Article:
Friday, August 19, 2022

THE ANCIENT FEMINISM OF OLD IGBO TRADITION

(The Female POPES of IGBO Ethnic Group)
THE QUESTION
A child belongs to his fatherland and not his motherland; and yet, we say 'NNEKA' - 'Mother is Supreme.' Why is that?'
(Things Fall Apart - pg 106)
I was born in the eastern part of Nigeria, Igbo Tribe. It does not in any way designate the whole of Africa, but allow me to tell you about my forefathers and the place of a woman in the ancient Igbo tradition and custom. One of the largest lies in the world's history is the record that claimed that women were objectized in Igbo Land. There is no truth in it.  


In as much as Igbos - like every patriarchal organization of the old -preferred male children, their daughters were their pride. A woman permanently belongs to her father's house. It is called 'Okputolokpu' - everlasting, that is why every Igbo community calls grown daughters born in a family - Umu okpu. This illustrates why a man can never finish the marital rites of a woman in Igbo land. During bride price, no Igbo community would receive everything offered as dowry. The cause is that the woman is priceless.
That is why, in Igbo tradition and custom, when a man whips his wife, the wife can return to his father's house. It is not a taboo, and before the husband can take the woman he MUST -according to the tradition - go to his in-laws with a pot/bottle of wine. 

NO ONE IN HISTORY HAS EVER FINISHED PAYING THE DOWRY OF AN IGBO WOMAN FOR SHE IS PRICELESS
One of my most aged relatives had only sons and no daughters; he usually said to his sons, 'You do not have a sibling yet.' 
In the Igbo ethnical group, a child belongs to the fatherland but is directed as the child of the mother. The term 'Siblings' is commonly known as 'Nwanne'  (trans. the child of my mother because men were polygamous, the children of your mother are your siblings).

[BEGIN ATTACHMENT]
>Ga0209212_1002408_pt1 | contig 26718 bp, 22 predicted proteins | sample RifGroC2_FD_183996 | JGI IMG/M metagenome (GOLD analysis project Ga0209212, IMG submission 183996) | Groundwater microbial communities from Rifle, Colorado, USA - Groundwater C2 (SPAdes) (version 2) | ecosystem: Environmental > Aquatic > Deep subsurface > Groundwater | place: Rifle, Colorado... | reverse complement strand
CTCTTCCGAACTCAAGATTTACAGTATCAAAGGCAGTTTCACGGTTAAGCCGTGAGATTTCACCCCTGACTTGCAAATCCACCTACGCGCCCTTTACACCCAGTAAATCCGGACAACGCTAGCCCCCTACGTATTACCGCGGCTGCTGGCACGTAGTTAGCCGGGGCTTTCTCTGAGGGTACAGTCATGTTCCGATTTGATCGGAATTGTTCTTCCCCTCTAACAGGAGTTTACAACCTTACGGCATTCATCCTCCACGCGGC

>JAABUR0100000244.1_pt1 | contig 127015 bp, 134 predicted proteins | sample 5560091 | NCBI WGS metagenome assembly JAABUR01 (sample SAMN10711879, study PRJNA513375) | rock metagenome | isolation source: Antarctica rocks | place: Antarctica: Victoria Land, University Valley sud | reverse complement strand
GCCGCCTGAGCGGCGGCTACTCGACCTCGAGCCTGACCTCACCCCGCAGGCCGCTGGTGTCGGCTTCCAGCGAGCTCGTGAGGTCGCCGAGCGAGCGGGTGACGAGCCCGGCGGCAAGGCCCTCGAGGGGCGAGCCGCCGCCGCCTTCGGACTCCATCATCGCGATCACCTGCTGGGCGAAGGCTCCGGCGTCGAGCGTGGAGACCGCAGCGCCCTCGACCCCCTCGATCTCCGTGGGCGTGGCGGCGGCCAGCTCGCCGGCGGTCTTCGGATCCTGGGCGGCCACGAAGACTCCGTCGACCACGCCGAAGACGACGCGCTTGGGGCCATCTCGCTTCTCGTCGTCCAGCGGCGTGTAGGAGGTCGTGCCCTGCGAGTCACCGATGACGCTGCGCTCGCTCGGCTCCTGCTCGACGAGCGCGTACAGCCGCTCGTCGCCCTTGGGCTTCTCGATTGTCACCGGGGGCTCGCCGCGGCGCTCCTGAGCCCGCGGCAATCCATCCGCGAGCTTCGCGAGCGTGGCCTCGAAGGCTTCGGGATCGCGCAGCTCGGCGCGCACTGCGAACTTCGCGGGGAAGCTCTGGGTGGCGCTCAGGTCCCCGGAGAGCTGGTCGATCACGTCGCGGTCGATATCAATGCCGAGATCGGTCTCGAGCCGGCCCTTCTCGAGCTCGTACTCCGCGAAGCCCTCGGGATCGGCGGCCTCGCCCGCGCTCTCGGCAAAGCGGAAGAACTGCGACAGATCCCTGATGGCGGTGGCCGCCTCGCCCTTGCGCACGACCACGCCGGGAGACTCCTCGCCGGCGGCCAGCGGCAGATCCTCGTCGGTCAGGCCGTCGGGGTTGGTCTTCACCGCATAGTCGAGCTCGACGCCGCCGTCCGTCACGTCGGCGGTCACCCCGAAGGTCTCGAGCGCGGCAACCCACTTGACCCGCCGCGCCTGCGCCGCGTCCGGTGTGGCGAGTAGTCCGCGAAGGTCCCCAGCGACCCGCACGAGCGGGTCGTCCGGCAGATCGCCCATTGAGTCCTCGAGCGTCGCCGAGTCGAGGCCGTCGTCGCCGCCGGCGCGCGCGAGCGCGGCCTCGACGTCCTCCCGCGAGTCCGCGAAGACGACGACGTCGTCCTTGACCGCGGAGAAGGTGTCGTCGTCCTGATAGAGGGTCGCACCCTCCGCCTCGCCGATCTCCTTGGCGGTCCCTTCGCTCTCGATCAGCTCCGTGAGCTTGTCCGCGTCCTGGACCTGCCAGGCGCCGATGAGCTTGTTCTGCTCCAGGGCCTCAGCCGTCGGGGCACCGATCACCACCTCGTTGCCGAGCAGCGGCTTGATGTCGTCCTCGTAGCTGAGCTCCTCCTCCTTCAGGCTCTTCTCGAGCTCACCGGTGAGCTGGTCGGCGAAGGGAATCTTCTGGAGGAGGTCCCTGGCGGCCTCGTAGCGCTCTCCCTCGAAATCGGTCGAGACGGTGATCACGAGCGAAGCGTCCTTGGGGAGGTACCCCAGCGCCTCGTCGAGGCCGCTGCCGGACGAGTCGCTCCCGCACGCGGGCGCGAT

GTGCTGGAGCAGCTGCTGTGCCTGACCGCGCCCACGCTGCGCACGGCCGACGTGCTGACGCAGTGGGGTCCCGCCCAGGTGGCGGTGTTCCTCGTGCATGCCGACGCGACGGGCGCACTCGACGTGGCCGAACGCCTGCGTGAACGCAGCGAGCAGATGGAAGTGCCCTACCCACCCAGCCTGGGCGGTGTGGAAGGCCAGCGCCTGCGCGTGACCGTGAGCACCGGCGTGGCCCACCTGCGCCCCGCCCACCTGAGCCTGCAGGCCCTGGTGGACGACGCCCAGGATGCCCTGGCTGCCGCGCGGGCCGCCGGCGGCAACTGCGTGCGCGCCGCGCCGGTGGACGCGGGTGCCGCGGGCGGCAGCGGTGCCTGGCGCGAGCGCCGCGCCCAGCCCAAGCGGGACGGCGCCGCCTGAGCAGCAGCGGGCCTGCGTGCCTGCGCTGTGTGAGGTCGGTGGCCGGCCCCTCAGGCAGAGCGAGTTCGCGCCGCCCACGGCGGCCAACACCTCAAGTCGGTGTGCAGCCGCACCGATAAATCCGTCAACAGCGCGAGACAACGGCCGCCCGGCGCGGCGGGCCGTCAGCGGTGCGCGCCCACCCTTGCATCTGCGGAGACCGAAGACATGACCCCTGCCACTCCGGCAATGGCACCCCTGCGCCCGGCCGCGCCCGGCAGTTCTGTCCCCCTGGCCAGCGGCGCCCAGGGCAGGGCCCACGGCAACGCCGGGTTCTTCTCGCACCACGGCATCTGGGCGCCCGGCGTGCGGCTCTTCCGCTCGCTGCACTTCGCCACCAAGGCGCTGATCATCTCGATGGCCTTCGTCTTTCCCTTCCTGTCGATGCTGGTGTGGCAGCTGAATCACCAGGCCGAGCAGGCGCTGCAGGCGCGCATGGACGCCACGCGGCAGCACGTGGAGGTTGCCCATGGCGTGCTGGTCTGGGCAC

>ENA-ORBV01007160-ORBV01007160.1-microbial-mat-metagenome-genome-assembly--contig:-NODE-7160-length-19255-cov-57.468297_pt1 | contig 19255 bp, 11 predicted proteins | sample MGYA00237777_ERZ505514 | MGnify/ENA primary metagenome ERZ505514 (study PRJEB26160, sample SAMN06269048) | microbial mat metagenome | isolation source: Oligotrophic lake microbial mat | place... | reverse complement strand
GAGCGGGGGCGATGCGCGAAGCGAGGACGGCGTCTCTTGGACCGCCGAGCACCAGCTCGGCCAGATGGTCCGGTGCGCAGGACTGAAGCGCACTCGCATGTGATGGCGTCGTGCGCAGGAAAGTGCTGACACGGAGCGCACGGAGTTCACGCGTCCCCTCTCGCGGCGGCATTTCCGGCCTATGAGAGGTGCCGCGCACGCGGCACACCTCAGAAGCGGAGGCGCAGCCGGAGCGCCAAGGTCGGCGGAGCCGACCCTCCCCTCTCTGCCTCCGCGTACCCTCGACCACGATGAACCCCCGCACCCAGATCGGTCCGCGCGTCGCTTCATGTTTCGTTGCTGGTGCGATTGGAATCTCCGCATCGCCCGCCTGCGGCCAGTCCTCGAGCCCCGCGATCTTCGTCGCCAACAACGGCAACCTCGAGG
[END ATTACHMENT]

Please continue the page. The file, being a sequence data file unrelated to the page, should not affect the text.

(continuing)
A male sibling is 'Nwanne m Nwoke' (The male child of my mother)
A female sibling is 'Nwanne m Nwanyi' (The female child of my mother). 
That is why the people of the Igbo Ethnic group practice what is known to this day as 'Nwadiana' (meaning The Child of the Soil)
NWADIANA
'Your' Nwadianas are the children whose mothers were married to your family. 
Example: My sister's children are my Nwadianas. In Igbo custom, I am their Nna Ochie - ancient fathers. 


I represent their most trustworthy protector. No matter what they do - I repeat, no matter what they accomplish, once they come to me, I must defend them. They have rights in my family. If they were ostracized in their fatherland, they can come to me and I must share with them our inheritance. 
This is a tradition that lives in Igbo Land till today. 
Like most traditional of the old, women were not entitled to the custody of their fathers, but in Igbo land, once a woman is married to a house, she inherits her hut (Mkpuke Nne - the hut of the mother) which she has the power over. It is traditional for her to give 'Mkpuke Nne' to her last son, and neither the man of the house nor any of the brothers can impact that.

Moreover, when an Igbo man took a wife and did not bear a child before his death, his widow would inherit all his possession as long as she remained back in his dead husband's house and gave birth to kids. Those children would bear the late man's surname; and if a man died without an heir but had daughters, one of the daughters would become his heir, and reproduce in his house. The daughter's children would maintain the family's name.